Documate, a company whose no-code automation platform is used by law firms and legal organizations to automate the creation of legal documents, is rebranding under a new name, Gavel, to better reflect its continuing expansion into serving as the platform on which law firms, legal organizations, and legal tech startups can build online legal products.
“There’s an estimate that within the next 10 years, 90% of legal services are going to be delivered online,” founder and CEO Dorna Moini told me ahead of today’s announcement. “We want to be the infrastructure on which that is built and that’s the direction in which we’re building all of our features.”
In conjunction with the rebrand, the company is also announcing that it has hired a new chief technology officer, Pierre Martin, who has 15 years of technology leadership experience. Prior to joining Documate last November, Martin co-founded and scaled logistics software company Beacon. Earlier, he served in software development and engineering leadership roles at both Amazon and Microsoft.
While the company will continue to offer and support its core document automation product, the rebrand is intended to reaffirm its commitment to serving as the infrastructure for legal professionals to “automate their expertise” by creating online legal products, and it will now focus on continuing to add features that enable that. Already, Gavel has added such components as a client portal and product billing, and it will soon be integrating more communication features.
Several companies and law firms were already using the Documate platform to build legal products, including the companies Hello Divorce and Landlord Legal and the law firm Wilson Sonsini, Moini told me. “What we’ve noticed is that there are so many of our customers who are building things that are so much more than just document automation — building full end-to-end legal products that really help scale their practices.”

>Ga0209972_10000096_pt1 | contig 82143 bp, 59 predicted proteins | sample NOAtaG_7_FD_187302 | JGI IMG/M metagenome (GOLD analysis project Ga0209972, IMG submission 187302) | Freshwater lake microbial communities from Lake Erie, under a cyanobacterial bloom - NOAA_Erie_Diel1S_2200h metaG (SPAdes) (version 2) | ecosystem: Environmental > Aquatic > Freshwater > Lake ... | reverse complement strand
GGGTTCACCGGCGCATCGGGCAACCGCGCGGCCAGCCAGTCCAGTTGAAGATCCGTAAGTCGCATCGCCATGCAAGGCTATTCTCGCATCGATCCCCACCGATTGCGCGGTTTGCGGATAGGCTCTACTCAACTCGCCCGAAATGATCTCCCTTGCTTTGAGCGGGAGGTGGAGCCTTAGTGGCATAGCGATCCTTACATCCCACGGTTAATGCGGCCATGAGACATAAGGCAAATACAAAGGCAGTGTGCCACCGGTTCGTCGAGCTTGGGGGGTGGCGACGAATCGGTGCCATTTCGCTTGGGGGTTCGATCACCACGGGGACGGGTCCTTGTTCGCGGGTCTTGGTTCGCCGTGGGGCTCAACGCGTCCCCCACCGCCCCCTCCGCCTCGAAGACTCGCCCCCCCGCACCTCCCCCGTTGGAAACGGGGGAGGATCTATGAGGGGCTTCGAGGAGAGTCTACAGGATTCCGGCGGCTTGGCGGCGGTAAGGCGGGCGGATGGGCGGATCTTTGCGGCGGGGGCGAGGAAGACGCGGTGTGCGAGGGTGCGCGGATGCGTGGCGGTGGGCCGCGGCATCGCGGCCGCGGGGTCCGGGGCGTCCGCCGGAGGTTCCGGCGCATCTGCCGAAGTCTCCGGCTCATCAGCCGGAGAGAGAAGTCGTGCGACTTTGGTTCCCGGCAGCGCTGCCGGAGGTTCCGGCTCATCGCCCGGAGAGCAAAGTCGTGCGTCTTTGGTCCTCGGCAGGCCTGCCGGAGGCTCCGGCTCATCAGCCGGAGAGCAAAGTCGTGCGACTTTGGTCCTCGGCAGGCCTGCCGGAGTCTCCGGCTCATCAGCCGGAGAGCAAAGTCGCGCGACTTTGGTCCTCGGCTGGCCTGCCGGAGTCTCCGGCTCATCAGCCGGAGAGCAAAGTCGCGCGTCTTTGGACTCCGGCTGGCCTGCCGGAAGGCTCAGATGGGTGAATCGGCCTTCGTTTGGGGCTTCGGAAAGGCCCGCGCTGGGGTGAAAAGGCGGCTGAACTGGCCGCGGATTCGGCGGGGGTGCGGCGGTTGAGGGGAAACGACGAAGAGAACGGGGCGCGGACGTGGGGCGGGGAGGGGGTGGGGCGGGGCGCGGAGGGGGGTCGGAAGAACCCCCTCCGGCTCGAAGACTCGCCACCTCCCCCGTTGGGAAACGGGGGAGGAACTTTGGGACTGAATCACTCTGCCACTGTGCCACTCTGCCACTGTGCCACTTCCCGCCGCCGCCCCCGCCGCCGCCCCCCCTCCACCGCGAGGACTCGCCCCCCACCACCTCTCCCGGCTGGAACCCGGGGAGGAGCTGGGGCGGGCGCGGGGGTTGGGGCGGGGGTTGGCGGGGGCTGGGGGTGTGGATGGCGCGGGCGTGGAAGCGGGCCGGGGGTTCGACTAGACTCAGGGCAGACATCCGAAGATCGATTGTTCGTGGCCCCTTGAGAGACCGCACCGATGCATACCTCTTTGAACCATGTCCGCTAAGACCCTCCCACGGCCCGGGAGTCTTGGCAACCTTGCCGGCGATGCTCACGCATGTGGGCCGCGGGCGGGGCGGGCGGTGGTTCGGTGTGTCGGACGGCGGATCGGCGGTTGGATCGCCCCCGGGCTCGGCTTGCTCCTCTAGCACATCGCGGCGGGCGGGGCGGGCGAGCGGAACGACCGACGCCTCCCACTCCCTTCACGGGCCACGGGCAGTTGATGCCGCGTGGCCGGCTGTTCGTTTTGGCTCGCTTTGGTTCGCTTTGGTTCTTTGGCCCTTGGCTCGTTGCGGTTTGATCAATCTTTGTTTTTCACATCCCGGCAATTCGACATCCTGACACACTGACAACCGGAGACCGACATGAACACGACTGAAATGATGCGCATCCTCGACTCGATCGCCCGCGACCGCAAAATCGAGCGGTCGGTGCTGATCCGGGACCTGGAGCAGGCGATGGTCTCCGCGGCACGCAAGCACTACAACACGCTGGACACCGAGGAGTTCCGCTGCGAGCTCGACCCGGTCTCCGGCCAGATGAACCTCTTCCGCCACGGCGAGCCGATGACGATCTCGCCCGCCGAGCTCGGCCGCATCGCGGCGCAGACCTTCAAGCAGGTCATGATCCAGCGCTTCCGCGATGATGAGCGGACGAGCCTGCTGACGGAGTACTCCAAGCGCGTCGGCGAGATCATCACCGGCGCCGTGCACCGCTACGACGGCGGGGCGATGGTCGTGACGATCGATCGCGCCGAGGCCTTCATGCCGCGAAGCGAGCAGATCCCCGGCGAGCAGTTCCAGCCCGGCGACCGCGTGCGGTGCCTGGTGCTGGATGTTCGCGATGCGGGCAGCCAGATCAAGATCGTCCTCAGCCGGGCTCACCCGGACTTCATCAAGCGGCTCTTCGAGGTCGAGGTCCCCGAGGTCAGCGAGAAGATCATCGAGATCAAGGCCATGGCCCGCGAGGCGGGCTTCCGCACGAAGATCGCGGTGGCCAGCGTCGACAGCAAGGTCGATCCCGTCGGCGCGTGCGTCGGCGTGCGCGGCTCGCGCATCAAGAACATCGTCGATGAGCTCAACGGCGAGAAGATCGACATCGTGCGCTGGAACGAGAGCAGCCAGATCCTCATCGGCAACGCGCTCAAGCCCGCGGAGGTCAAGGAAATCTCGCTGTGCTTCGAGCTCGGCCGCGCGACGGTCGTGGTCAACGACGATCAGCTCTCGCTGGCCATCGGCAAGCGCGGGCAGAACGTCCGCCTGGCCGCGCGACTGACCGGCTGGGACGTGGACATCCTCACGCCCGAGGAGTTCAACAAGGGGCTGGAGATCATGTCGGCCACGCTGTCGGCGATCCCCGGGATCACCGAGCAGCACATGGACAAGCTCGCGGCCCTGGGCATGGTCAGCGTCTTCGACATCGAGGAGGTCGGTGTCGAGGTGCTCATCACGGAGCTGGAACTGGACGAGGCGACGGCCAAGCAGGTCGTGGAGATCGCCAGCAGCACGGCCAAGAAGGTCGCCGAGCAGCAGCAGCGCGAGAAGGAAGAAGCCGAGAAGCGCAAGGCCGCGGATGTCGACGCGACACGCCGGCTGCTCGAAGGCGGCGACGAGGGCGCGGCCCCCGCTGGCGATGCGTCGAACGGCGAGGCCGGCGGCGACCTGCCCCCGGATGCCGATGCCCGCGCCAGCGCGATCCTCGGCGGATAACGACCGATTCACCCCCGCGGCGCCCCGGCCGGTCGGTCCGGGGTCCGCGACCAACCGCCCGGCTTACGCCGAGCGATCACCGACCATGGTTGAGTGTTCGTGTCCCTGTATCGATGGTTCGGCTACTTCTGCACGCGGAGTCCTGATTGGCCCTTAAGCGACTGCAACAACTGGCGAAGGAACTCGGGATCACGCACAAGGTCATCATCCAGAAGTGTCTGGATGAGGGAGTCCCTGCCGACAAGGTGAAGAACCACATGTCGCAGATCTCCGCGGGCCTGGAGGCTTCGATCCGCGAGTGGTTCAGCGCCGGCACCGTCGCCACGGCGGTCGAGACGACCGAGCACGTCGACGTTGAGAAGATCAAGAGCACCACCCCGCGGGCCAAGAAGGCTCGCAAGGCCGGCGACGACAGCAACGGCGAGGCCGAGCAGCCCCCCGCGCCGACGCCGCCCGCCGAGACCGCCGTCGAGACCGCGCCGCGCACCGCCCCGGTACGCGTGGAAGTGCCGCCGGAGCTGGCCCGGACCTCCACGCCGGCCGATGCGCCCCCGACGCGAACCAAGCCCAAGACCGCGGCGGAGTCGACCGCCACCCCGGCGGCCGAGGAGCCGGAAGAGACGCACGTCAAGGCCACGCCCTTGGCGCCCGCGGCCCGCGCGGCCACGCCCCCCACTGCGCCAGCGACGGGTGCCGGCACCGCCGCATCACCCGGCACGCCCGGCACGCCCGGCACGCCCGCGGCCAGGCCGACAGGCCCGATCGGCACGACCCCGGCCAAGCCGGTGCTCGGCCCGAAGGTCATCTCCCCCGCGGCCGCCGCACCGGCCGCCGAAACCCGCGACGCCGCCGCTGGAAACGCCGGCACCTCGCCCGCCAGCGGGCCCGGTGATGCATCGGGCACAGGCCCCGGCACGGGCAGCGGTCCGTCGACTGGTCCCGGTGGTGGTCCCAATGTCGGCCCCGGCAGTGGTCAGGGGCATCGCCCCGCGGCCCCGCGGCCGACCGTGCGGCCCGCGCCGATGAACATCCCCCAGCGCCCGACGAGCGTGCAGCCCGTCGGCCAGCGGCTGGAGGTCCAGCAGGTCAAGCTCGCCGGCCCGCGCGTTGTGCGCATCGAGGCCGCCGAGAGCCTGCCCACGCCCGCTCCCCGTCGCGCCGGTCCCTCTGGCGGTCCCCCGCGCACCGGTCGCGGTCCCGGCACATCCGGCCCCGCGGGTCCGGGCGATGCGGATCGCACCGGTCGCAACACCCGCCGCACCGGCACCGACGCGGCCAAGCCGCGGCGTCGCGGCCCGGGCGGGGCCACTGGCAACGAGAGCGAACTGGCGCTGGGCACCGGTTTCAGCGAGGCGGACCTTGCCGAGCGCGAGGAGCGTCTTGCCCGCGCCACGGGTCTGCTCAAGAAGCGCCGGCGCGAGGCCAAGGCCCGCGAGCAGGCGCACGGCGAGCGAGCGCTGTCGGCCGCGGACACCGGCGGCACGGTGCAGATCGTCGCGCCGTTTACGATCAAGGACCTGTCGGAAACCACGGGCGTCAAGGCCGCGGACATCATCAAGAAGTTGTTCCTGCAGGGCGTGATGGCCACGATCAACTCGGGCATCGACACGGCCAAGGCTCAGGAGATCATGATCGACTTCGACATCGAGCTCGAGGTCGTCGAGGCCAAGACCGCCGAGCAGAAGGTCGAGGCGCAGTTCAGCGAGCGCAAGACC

In fact, she said, in recent years, startups that have built their products on Gavel have raised over $25 million in venture funding, and the company has customers building products on its platform in at least 23 different countries and 18 different languages.
Like a no-code platform such as Squarespace does for building websites, the Gavel platform allows legal professionals with no coding background to build products ranging from tools that will be used only internally, to hybrid tools that combine DIY features with hands-on legal help, to tools that are entirely DIY, Moini said.
“Attorneys are able to scale their practices beyond what they ever would have been able to if they were doing one-to-one services. And they’re able to serve this huge underserved middle class that actually has some form of disposable income to spend.”
Given this increasing use of the platform for creating products, the company began to see its name as limiting, Moini said. “It refers to the document automation piece, but it doesn’t paint the picture for legal professionals of what they can build long term.”
The company chose the name Gavel because, for centuries, gavels have been used to express finality in decision-making and a trusted process.